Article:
"The impact of an [Indian Health Service] shutdown is that already chronically underfunded facilities are forced to make extremely difficult decisions without any other options," said Kerry Hawk Lessard, executive director of Native American Lifelines for Baltimore and Boston, which provides health care and substance abuse treatment for urban Native Americans in those regions.

"Facilities will not be able to provide care to patients," said Hawk Lessard.

IHS programs serving Indian Country do not have any fiscal 2019 appropriations.

The funding for the Agriculture Department's Food Distribution Program on Indian Reservations will run out by month's end, which would impact approximately 100,000 tribal citizens, mostly children and the elderly, according to a letter sent earlier this month from Native American leaders to President Trump and congressional leaders.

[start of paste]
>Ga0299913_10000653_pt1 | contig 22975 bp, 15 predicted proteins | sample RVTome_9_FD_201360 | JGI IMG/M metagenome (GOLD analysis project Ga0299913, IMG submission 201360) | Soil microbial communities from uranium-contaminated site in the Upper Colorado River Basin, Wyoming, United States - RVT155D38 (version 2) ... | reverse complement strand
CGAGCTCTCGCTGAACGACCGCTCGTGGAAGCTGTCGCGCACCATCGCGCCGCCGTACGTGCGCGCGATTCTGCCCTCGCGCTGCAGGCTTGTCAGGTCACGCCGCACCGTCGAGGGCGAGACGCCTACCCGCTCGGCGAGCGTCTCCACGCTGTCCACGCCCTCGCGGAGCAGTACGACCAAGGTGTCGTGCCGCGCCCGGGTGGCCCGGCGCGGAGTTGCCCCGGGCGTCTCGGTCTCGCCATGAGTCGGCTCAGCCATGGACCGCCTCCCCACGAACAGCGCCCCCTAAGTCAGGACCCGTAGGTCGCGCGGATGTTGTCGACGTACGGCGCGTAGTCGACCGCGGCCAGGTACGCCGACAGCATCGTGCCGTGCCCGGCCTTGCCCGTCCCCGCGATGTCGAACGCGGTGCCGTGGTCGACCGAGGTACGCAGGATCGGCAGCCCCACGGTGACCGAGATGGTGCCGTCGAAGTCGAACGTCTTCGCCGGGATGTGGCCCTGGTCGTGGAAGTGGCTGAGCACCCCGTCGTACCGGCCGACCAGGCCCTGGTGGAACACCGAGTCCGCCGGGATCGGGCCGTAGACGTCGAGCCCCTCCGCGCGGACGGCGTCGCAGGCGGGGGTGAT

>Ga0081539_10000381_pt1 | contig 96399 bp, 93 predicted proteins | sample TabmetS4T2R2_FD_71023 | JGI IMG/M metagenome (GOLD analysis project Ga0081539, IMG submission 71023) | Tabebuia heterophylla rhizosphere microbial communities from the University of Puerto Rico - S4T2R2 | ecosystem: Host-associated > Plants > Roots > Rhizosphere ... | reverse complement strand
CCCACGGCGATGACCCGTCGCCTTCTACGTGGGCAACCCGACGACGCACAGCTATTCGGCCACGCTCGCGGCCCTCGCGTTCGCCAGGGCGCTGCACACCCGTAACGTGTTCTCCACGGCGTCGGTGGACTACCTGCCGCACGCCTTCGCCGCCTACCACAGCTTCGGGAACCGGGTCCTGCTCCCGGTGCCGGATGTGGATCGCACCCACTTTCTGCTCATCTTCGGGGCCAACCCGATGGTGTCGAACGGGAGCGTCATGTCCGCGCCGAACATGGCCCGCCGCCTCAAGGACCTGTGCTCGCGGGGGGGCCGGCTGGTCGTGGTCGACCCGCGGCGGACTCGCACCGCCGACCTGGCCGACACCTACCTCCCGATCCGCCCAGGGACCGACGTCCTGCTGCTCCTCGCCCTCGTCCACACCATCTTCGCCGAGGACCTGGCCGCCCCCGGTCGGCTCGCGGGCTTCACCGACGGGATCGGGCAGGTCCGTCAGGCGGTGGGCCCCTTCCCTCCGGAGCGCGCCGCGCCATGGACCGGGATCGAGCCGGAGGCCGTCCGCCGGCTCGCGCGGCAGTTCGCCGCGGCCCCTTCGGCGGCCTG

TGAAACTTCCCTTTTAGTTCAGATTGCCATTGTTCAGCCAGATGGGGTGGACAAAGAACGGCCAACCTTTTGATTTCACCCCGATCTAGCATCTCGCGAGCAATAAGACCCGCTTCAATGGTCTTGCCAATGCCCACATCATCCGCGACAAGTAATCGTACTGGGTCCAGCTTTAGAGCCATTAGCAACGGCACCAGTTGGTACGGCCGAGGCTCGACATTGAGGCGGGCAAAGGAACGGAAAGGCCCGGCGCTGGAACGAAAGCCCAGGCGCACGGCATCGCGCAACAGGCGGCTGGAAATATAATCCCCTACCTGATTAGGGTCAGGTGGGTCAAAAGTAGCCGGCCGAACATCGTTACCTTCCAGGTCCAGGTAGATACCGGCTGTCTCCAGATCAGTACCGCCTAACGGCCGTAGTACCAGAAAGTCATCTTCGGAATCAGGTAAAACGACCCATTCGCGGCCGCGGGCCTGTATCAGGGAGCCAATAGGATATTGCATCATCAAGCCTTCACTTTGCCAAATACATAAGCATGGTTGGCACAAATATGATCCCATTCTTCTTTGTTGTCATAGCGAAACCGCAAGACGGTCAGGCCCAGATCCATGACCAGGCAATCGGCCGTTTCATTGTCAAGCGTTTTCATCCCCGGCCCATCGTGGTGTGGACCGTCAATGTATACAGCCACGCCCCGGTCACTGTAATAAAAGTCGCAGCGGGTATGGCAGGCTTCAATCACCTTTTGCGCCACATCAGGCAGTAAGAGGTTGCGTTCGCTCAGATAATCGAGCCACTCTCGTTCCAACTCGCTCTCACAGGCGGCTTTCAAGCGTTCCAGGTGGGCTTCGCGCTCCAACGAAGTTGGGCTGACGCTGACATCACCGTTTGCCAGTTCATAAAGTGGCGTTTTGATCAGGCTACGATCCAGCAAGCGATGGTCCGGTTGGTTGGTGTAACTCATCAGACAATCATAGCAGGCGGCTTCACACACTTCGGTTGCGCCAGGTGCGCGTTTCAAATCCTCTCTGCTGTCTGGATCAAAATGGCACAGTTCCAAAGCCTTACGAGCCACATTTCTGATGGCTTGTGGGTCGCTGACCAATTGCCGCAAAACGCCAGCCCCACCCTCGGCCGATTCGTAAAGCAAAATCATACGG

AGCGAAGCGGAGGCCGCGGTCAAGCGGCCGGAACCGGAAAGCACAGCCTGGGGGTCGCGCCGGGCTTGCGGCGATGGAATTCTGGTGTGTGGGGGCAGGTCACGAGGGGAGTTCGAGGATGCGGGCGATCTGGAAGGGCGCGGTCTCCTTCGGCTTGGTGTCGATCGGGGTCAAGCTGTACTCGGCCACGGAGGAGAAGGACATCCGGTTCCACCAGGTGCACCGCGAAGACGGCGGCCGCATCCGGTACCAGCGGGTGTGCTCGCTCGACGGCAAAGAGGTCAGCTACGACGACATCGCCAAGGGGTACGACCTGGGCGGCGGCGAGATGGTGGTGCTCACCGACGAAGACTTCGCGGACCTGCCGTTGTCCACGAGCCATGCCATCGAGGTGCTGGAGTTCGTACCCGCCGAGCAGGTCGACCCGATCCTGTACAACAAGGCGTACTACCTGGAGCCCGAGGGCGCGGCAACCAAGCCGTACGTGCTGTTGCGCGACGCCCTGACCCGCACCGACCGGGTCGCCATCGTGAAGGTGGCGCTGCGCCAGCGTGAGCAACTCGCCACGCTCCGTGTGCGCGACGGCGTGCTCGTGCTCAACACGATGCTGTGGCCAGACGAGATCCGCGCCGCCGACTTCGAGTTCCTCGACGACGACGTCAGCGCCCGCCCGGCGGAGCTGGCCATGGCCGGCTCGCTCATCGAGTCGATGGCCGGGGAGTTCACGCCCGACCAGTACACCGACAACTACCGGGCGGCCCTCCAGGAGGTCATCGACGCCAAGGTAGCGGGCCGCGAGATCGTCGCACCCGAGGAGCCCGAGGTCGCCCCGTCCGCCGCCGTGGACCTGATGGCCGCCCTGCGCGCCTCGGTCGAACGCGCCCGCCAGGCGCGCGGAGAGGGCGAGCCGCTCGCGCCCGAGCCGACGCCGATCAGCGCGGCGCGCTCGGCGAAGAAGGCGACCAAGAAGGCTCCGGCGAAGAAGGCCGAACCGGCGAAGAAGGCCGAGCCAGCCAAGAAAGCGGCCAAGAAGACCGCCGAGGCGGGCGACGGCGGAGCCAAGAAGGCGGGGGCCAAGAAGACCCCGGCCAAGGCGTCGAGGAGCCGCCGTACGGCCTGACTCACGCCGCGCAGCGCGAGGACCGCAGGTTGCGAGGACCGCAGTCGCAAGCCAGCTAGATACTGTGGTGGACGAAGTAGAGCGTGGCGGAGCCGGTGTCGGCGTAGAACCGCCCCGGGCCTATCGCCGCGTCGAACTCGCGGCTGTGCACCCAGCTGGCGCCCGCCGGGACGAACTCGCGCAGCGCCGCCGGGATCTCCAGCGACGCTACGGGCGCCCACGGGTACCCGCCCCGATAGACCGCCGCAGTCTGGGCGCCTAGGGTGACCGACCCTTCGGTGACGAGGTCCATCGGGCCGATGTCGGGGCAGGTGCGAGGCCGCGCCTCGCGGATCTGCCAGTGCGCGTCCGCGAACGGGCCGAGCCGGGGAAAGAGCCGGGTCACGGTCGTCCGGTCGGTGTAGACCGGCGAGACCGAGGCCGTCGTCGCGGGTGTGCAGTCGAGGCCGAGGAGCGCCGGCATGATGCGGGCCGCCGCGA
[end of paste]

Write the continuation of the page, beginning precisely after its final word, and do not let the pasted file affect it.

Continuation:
Mary Greene Trottier, president of the National Association of Food Distribution Programs on Indian Reservations, told Democrats yesterday that "people are afraid that they will not be able to feed their families."

Trottier said during the 2013 government shutdown that Indian Tribal Organizations that administer the program were forced to shutter operations, leaving food "to rot in warehouses while our participants went without food."

Many Native Americans also work for the federal government and are among the furloughed employees, a double whammy, witnesses noted.

Shutdown's 'humanity'